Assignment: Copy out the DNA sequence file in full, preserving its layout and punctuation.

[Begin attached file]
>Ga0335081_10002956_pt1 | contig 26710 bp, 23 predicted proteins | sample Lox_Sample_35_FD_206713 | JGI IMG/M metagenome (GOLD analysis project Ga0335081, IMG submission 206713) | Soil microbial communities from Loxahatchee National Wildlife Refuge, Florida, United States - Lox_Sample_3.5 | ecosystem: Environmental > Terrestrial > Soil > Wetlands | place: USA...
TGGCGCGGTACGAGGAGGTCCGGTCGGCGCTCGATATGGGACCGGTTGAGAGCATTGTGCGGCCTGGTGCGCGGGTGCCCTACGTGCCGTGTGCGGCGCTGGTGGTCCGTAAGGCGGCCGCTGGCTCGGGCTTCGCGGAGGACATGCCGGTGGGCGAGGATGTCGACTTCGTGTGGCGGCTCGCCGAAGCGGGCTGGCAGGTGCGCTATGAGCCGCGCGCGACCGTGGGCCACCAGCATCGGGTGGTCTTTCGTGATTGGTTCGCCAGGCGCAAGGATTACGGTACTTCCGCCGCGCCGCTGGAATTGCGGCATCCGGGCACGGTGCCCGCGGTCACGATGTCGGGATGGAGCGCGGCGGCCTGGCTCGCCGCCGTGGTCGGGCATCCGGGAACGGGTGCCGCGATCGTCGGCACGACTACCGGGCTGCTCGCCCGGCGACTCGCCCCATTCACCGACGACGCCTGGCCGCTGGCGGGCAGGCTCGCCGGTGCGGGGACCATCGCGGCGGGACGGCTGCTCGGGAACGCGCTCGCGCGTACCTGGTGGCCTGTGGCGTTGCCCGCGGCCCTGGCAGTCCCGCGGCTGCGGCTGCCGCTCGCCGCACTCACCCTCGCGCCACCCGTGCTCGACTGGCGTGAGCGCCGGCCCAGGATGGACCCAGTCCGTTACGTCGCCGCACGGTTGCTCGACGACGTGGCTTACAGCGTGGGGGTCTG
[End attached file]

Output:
>Ga0335081_10002956_pt1 | contig 26710 bp, 23 predicted proteins | sample Lox_Sample_35_FD_206713 | JGI IMG/M metagenome (GOLD analysis project Ga0335081, IMG submission 206713) | Soil microbial communities from Loxahatchee National Wildlife Refuge, Florida, United States - Lox_Sample_3.5 | ecosystem: Environmental > Terrestrial > Soil > Wetlands | place: USA...
TGGCGCGGTACGAGGAGGTCCGGTCGGCGCTCGATATGGGACCGGTTGAGAGCATTGTGCGGCCTGGTGCGCGGGTGCCCTACGTGCCGTGTGCGGCGCTGGTGGTCCGTAAGGCGGCCGCTGGCTCGGGCTTCGCGGAGGACATGCCGGTGGGCGAGGATGTCGACTTCGTGTGGCGGCTCGCCGAAGCGGGCTGGCAGGTGCGCTATGAGCCGCGCGCGACCGTGGGCCACCAGCATCGGGTGGTCTTTCGTGATTGGTTCGCCAGGCGCAAGGATTACGGTACTTCCGCCGCGCCGCTGGAATTGCGGCATCCGGGCACGGTGCCCGCGGTCACGATGTCGGGATGGAGCGCGGCGGCCTGGCTCGCCGCCGTGGTCGGGCATCCGGGAACGGGTGCCGCGATCGTCGGCACGACTACCGGGCTGCTCGCCCGGCGACTCGCCCCATTCACCGACGACGCCTGGCCGCTGGCGGGCAGGCTCGCCGGTGCGGGGACCATCGCGGCGGGACGGCTGCTCGGGAACGCGCTCGCGCGTACCTGGTGGCCTGTGGCGTTGCCCGCGGCCCTGGCAGTCCCGCGGCTGCGGCTGCCGCTCGCCGCACTCACCCTCGCGCCACCCGTGCTCGACTGGCGTGAGCGCCGGCCCAGGATGGACCCAGTCCGTTACGTCGCCGCACGGTTGCTCGACGACGTGGCTTACAGCGTGGGGGTCTG